Ever since that incident I became frightened of dogs. But I never hated them to do such a horrible thing. They think I am a mad dog killer, and an arsonist on top of it. It’s sad to see mother doesn’t believe me. I wish dad was still with us, I bet he would have believed me.


Next morning i meet Jimmy by the Café at end of our street. ‘What happened?’ asks Jimmy.

I shrug. Jimmy counts as my only friend in the school. We’ve been together since middle school. He knows me and my family pretty damn well. He says nothing but I get a feeling that even he believes the stories. I don’t really try to persuade anyone anymore. It’s so exhausting. It’s just easier to take the blame sometimes.

‘You know just a regular day. Handcuffed. Spent few hours in lock-up,’ I said.

We turn a corner to Pine Street, opposite direction from school. Today Jimmy doesn’t even ask if I wanted to go to school. Usually when we cut, we go drinking a bit, smoking a bit, and wasting time wandering in the park and the streets. It’s kind of nice when you think about it, considering Jimmy thinks that I’ve done it, yet still he hangs around with me, being friendly and all.

He is swinging his backpack from shoulder to another. It’s his nervous habit when he is struggling to say something that makes him uncomfortable. ‘Can I ask a question,’ finally asks.

‘Yep, go ahead,’ I say.

‘Why were you there?’ he asks, not in an accusatory tone though, more out of curiosity. ‘I mean it’s kind of odd. They say you’re on a video or something.’

That is true; I had seen the damn video. The smug look on the officer’s face turned into pursed lips, when I still denied any involvement in the fire. I bet he had expected I would break down into tears and confess to all my sins. I guess he watches too many movies. It does not actually show me setting the barn on fire, but it catches me passing with my backpack, around the time they estimate fire was started. It was recorded by a shop’s surveillance camera down the street from ‘RO’ Twin’s house.

Fire had almost burned their whole house. Lucky, Mr. Lying-Through-His-Teeth got back home in time; they (he along with few of the neighbors) managed to stop the fire from spreading to the house. But by then barn was burned to ashes, with the five dogs trapped inside. A total horror show.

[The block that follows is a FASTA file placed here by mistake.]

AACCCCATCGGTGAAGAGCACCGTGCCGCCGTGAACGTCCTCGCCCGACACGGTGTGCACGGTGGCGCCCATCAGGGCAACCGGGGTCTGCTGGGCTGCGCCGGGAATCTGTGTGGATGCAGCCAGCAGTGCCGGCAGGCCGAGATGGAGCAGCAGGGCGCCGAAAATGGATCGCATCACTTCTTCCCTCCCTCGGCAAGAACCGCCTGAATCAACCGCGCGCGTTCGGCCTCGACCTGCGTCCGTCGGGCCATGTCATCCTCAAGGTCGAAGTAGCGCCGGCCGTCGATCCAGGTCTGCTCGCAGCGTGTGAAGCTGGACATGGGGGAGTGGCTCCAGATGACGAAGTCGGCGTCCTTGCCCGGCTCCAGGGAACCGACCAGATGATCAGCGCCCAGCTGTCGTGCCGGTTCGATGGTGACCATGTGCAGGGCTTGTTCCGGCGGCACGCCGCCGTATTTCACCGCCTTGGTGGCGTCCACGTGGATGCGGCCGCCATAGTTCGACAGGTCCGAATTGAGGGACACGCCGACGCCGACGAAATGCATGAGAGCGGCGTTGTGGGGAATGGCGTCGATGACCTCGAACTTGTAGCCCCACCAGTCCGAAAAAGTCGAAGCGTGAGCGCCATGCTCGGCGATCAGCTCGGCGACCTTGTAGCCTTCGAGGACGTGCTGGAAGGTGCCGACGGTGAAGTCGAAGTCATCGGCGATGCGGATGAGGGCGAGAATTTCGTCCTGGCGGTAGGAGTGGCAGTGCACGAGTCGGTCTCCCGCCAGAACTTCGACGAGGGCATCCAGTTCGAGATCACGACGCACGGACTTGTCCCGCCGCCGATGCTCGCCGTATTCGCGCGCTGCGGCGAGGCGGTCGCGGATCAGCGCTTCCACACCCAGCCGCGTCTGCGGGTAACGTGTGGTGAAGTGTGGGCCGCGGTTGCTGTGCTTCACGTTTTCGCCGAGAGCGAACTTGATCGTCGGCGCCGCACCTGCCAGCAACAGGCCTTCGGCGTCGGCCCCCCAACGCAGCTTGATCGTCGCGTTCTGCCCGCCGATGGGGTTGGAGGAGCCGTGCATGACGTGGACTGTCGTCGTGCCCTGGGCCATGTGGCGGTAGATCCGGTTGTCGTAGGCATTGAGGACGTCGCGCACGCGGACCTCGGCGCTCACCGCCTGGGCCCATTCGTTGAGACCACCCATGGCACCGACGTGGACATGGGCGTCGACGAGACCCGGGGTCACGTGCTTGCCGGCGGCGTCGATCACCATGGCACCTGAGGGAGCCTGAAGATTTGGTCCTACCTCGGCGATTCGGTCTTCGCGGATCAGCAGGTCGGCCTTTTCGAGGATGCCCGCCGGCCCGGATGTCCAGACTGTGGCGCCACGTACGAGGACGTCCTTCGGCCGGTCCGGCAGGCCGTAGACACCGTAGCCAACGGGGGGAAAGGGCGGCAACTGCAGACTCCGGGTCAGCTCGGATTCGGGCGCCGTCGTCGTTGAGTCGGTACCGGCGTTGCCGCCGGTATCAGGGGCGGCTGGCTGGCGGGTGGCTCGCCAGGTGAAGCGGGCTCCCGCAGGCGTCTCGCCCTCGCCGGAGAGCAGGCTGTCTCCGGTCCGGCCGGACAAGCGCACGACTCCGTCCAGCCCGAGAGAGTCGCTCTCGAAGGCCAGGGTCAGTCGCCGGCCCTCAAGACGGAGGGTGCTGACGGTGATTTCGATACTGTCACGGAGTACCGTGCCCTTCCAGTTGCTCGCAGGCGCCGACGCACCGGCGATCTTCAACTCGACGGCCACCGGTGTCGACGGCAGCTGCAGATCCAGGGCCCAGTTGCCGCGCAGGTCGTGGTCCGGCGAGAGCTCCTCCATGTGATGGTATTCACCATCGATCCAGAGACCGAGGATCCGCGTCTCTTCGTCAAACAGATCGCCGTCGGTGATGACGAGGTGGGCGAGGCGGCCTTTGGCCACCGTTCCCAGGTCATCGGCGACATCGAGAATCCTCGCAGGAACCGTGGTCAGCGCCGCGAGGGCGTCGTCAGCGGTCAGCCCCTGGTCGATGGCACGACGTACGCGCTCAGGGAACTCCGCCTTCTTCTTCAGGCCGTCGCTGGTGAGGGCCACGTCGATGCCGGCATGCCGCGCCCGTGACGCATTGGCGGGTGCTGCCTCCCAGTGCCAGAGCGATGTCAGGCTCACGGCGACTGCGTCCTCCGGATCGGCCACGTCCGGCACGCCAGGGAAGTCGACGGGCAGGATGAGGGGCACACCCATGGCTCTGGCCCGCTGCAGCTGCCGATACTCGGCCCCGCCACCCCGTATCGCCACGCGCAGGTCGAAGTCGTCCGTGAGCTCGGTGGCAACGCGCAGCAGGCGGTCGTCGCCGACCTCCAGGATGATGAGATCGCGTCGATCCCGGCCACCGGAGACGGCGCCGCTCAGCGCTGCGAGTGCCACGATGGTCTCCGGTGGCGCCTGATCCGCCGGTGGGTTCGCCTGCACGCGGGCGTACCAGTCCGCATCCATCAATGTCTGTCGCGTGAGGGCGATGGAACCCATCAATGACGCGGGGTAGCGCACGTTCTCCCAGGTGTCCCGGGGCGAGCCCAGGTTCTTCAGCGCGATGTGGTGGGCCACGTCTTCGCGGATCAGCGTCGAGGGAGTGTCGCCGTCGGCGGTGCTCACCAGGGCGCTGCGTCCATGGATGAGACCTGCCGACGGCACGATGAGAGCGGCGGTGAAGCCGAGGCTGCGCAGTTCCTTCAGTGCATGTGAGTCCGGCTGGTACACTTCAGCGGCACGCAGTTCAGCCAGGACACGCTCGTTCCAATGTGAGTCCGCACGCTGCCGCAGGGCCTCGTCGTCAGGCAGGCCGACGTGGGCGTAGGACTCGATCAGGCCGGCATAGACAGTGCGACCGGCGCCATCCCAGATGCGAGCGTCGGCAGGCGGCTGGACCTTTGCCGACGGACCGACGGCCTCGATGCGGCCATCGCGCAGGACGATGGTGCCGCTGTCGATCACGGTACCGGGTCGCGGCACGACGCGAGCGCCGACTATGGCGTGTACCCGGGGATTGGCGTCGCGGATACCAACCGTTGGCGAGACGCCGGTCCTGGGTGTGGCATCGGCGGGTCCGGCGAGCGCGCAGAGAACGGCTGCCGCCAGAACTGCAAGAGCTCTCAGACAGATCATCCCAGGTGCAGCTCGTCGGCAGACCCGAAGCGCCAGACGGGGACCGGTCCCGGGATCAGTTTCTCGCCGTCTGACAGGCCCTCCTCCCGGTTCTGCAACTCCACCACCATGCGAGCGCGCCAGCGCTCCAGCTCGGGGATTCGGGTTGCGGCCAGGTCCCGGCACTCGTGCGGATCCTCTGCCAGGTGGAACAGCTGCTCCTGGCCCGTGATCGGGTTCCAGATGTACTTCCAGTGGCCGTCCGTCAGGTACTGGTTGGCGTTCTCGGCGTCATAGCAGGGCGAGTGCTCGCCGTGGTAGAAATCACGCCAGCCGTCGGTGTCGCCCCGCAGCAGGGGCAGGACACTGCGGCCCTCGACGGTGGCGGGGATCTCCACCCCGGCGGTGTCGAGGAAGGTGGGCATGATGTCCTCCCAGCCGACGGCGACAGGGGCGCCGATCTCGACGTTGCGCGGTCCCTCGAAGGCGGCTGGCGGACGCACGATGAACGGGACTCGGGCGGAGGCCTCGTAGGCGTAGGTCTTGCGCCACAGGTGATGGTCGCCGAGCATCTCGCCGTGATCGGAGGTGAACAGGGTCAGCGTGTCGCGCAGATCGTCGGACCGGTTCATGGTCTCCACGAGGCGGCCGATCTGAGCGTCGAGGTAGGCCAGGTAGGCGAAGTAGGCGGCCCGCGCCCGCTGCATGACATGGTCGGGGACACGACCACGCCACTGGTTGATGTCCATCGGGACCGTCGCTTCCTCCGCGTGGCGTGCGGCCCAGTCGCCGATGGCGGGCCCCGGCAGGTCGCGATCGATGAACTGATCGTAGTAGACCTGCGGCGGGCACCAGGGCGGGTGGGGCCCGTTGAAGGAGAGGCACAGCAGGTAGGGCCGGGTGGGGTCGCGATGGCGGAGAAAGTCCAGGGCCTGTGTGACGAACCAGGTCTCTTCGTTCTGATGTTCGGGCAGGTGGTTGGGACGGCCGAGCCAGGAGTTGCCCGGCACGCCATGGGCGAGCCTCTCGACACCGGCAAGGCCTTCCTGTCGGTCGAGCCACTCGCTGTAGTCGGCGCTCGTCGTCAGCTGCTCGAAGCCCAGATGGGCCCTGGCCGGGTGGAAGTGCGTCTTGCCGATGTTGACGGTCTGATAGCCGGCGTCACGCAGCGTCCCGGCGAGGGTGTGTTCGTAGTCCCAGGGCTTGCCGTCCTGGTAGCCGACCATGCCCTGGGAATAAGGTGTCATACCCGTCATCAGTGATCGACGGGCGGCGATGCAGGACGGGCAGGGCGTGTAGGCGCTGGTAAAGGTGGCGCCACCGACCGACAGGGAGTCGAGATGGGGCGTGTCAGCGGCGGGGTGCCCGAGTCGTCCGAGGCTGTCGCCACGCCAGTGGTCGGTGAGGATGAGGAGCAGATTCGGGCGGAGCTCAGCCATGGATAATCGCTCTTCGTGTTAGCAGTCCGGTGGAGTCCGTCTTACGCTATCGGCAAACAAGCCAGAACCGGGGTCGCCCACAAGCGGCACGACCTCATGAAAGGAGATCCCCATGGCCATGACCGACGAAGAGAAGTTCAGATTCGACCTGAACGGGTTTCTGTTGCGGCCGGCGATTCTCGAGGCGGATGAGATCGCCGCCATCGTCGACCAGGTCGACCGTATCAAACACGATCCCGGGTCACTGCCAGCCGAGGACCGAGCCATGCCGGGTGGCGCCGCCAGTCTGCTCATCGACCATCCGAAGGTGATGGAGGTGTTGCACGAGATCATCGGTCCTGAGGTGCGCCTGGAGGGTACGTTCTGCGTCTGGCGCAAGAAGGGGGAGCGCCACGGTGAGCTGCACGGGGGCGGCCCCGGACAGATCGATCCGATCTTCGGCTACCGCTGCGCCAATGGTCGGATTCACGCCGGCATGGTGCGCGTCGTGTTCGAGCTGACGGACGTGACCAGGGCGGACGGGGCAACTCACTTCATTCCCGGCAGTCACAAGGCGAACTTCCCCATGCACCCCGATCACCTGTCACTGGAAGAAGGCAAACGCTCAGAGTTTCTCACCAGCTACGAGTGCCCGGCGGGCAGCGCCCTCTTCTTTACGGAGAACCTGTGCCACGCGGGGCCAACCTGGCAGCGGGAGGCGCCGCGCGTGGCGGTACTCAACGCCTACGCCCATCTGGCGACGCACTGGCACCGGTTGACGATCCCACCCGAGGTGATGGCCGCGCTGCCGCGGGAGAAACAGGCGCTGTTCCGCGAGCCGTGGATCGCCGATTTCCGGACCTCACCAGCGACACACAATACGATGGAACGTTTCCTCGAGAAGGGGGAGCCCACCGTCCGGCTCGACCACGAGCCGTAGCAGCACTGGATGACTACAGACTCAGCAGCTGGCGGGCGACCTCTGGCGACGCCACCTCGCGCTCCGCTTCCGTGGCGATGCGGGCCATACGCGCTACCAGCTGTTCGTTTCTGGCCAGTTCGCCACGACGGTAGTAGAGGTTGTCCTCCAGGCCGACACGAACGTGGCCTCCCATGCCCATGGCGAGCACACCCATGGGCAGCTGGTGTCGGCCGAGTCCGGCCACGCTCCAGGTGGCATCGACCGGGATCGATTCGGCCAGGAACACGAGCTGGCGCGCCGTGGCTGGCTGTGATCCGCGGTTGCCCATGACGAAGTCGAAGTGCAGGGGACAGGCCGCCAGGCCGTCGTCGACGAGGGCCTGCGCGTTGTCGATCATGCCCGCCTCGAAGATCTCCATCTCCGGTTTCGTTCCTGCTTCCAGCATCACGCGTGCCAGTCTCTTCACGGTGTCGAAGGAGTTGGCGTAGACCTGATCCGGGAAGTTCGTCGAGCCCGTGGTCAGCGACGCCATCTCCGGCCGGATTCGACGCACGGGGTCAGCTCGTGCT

‘I’m heading back to school,’ I say ignoring Jimmy’s question. ‘Gotta catch ‘RO’ Twins.’

Jimmy stops walking, stares at me wildly as if I’ve gone insane. ‘Why ever would you want to do that?’

I shrug. ‘I’m not sure, but I’m not going to juvie for those idiots.’ That was what mother said at home, apparently with crime like this, if found guilty by the court; there was the risk to be sent to juvie. If I didn’t set the fire, someone did, and I bet I know who they were.


I have one more thing to confess. When the police came to my home and took me to the station, they checked my backpack and found fire liquids. Yes I know how it looks, but believe me I am not a wicked fiend. The fact is I was on my way to ‘RO’ twin’s house to do something horrible. I was going to burn their barn, but not with the dogs inside. But when I arrived there, I changed my mind and came back home.

For few weeks things between ‘RO’ twins and I were escalating. They always had it out for me, teasing me, making snide remarks about Tommy, stuff like that. I usually let it slide as they are bunch of morons, but things got a bit out of hand when one day, on the yard Ron was fake limping and repeatedly saying ‘I am a monster, don’t come near me’. At first I tried to ignore him, and continued walking. Then he walked toward me, screaming in that distorted voice, ‘don’t be frightened of me, I am just like youuu.’ And that was it, I jumped on him, punched his face. Quickly Roy coming from behind pushed me to the ground and beat me half unconscious.